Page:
Commercial Property Rentals and Escalations to reflect current economic conditions

Posted On Friday, 02 November 2012 11:06 Published by eProp@News
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With the continued sluggishness in the commercial property market landlords and property owners are seemingly not accepting that the markets have changed and are asking rental rates – and escalations – received in the past, which are being strongly resisted in the current economic environment.

Org Geldenhuys, managing director of property development and management company, Abacus DIVISIONS, believes owners are also trying to cut costs by cutting the commissions of brokers and agents – a move that is causing inertia in the marketplace, and inadvertently driving up vacancies.

"Inertia, in any market, can result in a serious hiatus. And a hiatus often means that we are all spinning tyres in the sand and going nowhere – nothing is been done. There is limited progress and nothing gets galvanized.

"By cutting the tenant allowance or the brokers' commission, it can be likened to a case of pennywise and pound foolish. If a broker's commission is cut to the bone by one landlord, he or she will rather focus on doing work for those property owners who are not cutting commissions. This move definitely slows down activity in the market."

Commenting further, Geldenhuys said some landlords are trying to avoid this "negative approach" and are thinking creatively in order to "ride out the storm"

He said they are trying to fend off the year "with not too many vacancies on their books as they enter the festive season". It would seem that it is a tenant's market out there right now and landlords who do not "think out of the box" are not safeguarding their investments – and could find themselves with unwanted vacancies.

"The first obvious way to combat the sluggish market is to drop the rental rate for cash strapped tenants looking for relief on their cash flow. Landlords with older buildings - or paid off investments - are better placed to offer reduced rentals. These are usually done for shorter contract periods in order to negotiate better rates on a renewal basis going two years into the future. Some landlords," said Geldenhuys, "are taking the view that things will improve and then one would be able to get better rates".
He said landlords are also luring tenants by offering increased tenant installation (TI) allowances. This is where landlords would give more than the normal TI to fit out an office in order to attract tenants.
"This is a nice option for tenants who are comfortable with paying market-related rentals, but will get more from their landlords in terms of TI.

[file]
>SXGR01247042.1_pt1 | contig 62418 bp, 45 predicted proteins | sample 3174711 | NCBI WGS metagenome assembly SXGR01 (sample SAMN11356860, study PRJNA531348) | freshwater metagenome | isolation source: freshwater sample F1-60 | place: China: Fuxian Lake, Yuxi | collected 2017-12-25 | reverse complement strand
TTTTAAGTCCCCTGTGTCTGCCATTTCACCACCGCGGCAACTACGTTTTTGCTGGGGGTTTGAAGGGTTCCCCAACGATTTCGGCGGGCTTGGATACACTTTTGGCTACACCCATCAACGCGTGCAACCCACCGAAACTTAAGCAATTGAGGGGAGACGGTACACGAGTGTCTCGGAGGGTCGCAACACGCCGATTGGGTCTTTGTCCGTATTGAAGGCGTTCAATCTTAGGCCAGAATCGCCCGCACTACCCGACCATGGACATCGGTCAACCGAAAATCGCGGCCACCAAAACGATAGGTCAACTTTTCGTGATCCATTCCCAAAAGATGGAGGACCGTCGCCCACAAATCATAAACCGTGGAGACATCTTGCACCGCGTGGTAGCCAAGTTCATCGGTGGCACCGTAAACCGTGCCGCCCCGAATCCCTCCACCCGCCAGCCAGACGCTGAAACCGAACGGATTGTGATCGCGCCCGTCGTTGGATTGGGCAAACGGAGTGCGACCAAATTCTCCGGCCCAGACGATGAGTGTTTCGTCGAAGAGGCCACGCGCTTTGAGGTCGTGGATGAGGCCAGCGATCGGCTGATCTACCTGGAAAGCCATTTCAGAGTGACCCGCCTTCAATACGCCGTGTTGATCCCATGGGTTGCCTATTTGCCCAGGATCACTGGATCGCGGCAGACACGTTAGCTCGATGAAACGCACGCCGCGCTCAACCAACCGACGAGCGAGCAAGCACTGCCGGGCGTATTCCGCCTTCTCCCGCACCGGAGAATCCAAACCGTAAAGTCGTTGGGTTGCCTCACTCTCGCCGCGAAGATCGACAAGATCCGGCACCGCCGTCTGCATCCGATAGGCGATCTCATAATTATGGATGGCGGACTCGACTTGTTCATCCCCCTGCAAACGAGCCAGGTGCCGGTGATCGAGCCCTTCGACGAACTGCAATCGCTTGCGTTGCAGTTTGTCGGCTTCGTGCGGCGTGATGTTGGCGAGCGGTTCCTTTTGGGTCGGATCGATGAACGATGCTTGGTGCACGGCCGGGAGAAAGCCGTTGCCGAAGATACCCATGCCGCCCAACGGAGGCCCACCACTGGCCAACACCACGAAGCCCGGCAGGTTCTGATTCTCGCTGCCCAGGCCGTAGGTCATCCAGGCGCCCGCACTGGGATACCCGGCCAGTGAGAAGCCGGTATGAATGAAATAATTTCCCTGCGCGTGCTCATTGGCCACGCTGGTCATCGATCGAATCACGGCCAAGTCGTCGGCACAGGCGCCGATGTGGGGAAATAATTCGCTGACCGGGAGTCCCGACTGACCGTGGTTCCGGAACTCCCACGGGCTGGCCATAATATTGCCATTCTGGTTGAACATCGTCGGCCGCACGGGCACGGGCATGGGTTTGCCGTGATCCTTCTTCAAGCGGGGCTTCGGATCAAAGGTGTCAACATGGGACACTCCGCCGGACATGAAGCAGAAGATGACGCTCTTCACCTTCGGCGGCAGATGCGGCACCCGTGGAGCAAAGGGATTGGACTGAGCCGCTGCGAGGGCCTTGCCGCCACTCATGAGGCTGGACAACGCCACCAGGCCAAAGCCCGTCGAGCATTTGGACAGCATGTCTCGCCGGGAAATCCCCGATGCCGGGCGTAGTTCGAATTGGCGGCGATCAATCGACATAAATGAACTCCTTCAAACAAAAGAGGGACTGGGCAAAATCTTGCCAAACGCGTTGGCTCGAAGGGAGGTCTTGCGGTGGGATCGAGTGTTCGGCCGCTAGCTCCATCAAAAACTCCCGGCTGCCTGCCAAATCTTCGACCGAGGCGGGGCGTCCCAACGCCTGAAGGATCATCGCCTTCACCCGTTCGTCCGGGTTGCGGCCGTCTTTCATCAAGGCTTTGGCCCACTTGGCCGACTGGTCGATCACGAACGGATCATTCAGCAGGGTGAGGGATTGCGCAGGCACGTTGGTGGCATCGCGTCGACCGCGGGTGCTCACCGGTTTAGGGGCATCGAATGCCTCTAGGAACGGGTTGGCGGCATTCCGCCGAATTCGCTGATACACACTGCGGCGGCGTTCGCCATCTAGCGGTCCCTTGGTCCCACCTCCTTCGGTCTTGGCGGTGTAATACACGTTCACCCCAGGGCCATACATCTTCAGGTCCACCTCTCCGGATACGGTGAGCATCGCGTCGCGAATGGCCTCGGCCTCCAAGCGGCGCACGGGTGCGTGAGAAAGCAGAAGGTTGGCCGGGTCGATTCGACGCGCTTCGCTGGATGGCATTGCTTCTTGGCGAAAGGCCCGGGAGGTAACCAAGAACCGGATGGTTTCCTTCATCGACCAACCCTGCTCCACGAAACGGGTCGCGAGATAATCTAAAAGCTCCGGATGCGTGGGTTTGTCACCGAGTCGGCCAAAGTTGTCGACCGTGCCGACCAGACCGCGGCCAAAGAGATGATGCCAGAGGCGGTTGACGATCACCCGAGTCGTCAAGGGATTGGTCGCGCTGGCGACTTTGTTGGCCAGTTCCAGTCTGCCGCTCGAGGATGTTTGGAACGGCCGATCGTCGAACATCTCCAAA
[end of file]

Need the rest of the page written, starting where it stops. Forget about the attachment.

"This way the tenant's office will look upmarket and radiate a feeling of success and accomplishment – which is good for business."

Other new tactics being deployed by landlords and property brokers include the provision of rent-free periods in order to entice tenants. "In this scenario, once the tenant starts paying the rentals are market related. This serves to preserve the investment and, in the meanwhile, the hard-pressed tenant is given a breathing space during an office move period – which is usually costly."

Geldenhuys said his company had recently concluded deals of this nature, adding that, in these instances, landlords were prepared to subsidies the rentals for a few months in order to ease tenants into the agreement."
These 'easing- in periods' typically range from landlords giving a discount of 25% for the first six months, with the tenant paying full price thereafter.
"A variation of this theme sees landlords allowing tenants to occupy, say, 1000 square metres, but only paying for 750 square metres for the first year, 850 square metres for the second year and then full space fees by year three to five.

"This gives the tenant flexibility to secure premises for growth without having to move again in three years' time. In this instance, landlords have a long term tenant on their books, thereby increasing the cash flow stability and reducing tenant flux."
Geldenhuys said that since his company, Abacus Divisions, started marketing the Highveld Techno Park office park in Centurion, vacancies had been reduced by 30% by "coming up with a host of win-win options" for the landlord and tenants.

Cutting commissions and creating inertia

"But," said Geldenhuys, "I don't believe it is a good move for landlords to react to the tough times by simply reducing the commissions paid to brokers and agents – this simply creates inertia and prolongs any recovery."

Abacus Divisions is operational in the greater Centurion and Irene area - and is also one of the main marketers of the successful multi-billion Rand Route 21 Corporate Park in Irene.

 

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